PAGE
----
Three-dimensional incompressible turbulent fluid flow and heat transfer of pin fin heat sinks using air as a cooling fluid are numerically studied in this study. Two different kinds of pin fins are compared in the thermal performance, including circular and square cross sections, both are in-line and staggered arrangements. The turbulent governing equations are solved using a control-volume- based finite-difference method. Subsequently, numerical computations are performed with the realizable k - ԑ turbulence for the parameters studied, the fin height H, fin diameter D, and Reynolds number (Re) in the range of 7 ≤ H ≤ 10, 0.75 ≤ D ≤ 2, 2000 ≤ Re ≤ 126000 respectively. The numerical results are validated with available experimental data in the literature and good agreement has been found. It indicates that circular pin fins are streamlined in comparing with the square pin fins, the pressure drop is small than that of square pin fins, and heat transfer is not as good as the square pin fins. The thermal performance of the staggered pin fins is better than that of in-line pin fins because the staggered arrangements produce large disturbance. Both in-line and staggered arrangements show the same behavior for thermal resistance, pressure drop, and the entropy generation.

Keywords: Pin-fin, heat sinks, simulations, turbulent flow.

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1 A New Composition Method of Admissible Support Vector Kernel Based on Reproducing Kernel

Authors: Wei Zhang, Xin Zhao, Yi-Fan Zhu, Xin-Jian Zhang

Abstract:

Kernel function, which allows the formulation of nonlinear variants of any algorithm that can be cast in terms of dot products, makes the Support Vector Machines (SVM) have been successfully applied in many fields, e.g. classification and regression. The importance of kernel has motivated many studies on its composition. It-s well-known that reproducing kernel (R.K) is a useful kernel function which possesses many properties, e.g. positive definiteness, reproducing property and composing complex R.K by simple operation. There are two popular ways to compute the R.K with explicit form. One is to construct and solve a specific differential equation with boundary value whose handicap is incapable of obtaining a unified form of R.K. The other is using a piecewise integral of the Green function associated with a differential operator L. The latter benefits the computation of a R.K with a unified explicit form and theoretical analysis, whereas there are relatively later studies and fewer practical computations. In this paper, a new algorithm for computing a R.K is presented. It can obtain the unified explicit form of R.K in general reproducing kernel Hilbert space. It avoids constructing and solving the complex differential equations manually and benefits an automatic, flexible and rigorous computation for more general RKHS. In order to validate that the R.K computed by the algorithm can be used in SVM well, some illustrative examples and a comparison between R.K and Gaussian kernel (RBF) in support vector regression are presented. The result shows that the performance of R.K is close or slightly superior to that of RBF.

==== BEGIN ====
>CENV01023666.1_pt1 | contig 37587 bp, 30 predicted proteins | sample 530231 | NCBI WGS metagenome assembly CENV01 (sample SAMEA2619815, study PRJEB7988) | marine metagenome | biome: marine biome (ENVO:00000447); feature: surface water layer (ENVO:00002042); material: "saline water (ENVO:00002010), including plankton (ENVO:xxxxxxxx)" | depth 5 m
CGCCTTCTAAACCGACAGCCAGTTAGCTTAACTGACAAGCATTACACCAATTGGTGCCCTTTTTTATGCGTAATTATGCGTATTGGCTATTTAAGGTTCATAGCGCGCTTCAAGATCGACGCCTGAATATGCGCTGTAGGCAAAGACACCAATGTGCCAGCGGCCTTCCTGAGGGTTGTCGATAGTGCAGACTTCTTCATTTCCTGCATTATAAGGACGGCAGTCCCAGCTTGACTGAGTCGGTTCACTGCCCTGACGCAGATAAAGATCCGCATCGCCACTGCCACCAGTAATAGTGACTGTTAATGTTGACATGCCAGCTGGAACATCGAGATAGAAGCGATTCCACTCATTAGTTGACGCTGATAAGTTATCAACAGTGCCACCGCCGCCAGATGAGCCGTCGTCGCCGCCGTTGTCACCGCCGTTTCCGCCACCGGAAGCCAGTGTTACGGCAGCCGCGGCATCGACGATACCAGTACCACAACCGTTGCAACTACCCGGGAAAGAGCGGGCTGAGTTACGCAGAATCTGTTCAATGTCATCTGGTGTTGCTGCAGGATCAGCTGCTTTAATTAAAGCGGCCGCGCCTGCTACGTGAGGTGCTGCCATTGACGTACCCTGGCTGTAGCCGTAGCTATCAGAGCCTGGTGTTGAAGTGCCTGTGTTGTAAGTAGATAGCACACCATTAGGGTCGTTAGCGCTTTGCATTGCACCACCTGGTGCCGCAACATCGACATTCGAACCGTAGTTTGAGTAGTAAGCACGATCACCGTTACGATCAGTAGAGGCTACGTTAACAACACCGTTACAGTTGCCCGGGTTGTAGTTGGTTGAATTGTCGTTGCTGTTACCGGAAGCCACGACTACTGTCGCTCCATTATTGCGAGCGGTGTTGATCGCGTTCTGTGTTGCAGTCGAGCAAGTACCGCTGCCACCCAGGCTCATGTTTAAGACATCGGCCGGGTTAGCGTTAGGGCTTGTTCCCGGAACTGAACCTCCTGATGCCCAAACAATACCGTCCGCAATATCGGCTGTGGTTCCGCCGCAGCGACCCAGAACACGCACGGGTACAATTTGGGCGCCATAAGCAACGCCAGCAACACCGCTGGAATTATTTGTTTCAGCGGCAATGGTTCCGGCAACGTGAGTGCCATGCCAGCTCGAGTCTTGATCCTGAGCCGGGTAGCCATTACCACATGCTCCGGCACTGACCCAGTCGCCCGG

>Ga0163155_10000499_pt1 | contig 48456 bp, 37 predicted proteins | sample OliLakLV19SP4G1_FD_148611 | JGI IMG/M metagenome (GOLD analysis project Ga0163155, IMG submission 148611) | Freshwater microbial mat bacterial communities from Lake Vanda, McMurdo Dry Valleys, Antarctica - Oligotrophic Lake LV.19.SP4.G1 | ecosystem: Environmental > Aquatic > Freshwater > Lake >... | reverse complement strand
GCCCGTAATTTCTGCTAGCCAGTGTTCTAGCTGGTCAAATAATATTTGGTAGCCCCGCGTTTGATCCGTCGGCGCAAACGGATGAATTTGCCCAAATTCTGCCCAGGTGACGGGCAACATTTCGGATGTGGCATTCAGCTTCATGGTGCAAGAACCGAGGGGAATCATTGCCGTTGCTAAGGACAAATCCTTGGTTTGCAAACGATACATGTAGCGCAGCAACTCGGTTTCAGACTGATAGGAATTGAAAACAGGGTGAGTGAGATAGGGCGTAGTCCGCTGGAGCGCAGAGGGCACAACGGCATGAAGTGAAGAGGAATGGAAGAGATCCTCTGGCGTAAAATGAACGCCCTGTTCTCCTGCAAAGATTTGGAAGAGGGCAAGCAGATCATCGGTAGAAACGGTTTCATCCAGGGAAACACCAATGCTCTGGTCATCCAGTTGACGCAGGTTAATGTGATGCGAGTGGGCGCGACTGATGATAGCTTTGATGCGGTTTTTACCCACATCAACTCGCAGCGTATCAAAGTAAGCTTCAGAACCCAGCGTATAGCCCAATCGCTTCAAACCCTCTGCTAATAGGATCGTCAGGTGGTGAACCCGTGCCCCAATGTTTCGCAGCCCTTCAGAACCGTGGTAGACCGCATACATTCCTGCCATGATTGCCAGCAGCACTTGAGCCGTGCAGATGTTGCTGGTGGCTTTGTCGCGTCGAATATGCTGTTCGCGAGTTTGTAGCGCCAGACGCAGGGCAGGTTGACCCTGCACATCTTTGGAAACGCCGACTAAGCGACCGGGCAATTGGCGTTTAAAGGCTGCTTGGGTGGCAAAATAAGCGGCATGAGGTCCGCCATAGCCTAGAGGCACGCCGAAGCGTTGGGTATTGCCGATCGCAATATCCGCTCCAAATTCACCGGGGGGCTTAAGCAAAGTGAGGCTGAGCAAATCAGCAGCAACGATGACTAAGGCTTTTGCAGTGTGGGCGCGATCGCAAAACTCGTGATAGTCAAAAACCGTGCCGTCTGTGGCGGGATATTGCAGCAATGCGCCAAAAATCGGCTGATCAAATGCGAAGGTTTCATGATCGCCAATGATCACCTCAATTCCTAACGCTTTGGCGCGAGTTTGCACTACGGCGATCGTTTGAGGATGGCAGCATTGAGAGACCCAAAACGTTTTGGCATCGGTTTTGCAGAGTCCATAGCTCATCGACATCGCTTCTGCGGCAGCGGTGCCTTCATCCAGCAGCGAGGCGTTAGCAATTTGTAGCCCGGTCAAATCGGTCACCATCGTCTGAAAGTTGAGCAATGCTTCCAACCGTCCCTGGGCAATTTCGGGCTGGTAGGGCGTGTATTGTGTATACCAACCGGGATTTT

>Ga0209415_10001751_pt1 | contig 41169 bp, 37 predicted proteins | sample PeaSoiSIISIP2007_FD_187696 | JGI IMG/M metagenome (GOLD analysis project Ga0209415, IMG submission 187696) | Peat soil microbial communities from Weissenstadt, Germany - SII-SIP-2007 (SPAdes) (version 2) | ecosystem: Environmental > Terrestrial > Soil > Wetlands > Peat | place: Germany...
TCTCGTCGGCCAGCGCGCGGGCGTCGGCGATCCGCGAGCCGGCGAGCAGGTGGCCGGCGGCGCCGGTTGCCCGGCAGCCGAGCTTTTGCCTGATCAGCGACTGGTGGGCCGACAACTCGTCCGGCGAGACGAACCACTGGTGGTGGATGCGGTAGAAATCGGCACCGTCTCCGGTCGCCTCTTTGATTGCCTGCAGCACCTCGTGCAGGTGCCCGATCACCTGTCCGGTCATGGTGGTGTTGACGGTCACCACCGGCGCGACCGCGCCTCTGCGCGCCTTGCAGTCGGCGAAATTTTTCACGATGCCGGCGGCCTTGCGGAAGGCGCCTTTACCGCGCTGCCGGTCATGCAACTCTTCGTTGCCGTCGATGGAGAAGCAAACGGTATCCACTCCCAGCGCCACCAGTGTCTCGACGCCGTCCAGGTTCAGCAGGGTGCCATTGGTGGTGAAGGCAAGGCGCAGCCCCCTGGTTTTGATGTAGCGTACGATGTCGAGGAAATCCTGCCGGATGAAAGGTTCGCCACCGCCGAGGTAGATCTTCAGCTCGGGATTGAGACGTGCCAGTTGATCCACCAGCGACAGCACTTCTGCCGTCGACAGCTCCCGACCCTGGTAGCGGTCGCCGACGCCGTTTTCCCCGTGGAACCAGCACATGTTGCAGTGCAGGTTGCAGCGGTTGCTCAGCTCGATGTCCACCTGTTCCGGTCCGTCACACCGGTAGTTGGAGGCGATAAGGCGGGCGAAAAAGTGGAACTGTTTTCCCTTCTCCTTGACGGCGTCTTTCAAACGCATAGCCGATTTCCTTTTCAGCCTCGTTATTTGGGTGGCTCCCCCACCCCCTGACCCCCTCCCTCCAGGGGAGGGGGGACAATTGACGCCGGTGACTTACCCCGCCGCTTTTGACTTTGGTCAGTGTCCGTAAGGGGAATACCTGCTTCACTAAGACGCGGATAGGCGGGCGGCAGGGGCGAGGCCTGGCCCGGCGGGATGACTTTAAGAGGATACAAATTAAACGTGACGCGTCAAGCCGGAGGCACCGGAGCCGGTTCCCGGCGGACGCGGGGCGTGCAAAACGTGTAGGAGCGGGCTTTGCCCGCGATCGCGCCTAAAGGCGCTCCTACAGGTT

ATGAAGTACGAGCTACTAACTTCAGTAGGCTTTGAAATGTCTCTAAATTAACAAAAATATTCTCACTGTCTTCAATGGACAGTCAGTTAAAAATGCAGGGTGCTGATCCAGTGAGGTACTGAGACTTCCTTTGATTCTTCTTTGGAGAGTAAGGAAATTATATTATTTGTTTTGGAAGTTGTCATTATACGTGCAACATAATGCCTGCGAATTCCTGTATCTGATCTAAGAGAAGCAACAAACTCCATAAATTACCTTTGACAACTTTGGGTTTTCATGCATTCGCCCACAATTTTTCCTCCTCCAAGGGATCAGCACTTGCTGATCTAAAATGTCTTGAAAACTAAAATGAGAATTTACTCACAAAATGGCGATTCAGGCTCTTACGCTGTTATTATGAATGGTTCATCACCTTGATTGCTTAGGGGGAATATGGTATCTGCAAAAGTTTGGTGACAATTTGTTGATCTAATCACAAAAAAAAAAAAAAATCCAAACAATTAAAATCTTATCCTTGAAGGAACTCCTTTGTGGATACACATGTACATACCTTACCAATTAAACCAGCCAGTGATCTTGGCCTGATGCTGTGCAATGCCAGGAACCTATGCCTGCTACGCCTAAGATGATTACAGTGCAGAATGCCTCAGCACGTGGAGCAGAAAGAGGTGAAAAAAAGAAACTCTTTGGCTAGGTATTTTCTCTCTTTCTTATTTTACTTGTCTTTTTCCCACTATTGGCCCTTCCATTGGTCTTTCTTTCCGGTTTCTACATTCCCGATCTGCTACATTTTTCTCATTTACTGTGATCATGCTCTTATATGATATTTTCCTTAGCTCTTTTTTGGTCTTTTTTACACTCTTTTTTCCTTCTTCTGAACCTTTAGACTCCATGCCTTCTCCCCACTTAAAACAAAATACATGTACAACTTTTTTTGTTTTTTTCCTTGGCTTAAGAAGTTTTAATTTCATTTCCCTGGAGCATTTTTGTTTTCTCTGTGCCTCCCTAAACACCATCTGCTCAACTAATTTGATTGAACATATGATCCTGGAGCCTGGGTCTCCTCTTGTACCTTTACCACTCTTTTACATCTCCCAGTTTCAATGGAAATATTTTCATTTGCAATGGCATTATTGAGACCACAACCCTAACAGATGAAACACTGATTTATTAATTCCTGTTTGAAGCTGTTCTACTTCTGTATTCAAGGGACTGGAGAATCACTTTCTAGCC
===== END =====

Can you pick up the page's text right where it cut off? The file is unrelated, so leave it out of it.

Keywords: admissible support vector kernel, reproducing kernel, reproducing kernel Hilbert space, Green function, support vectorregression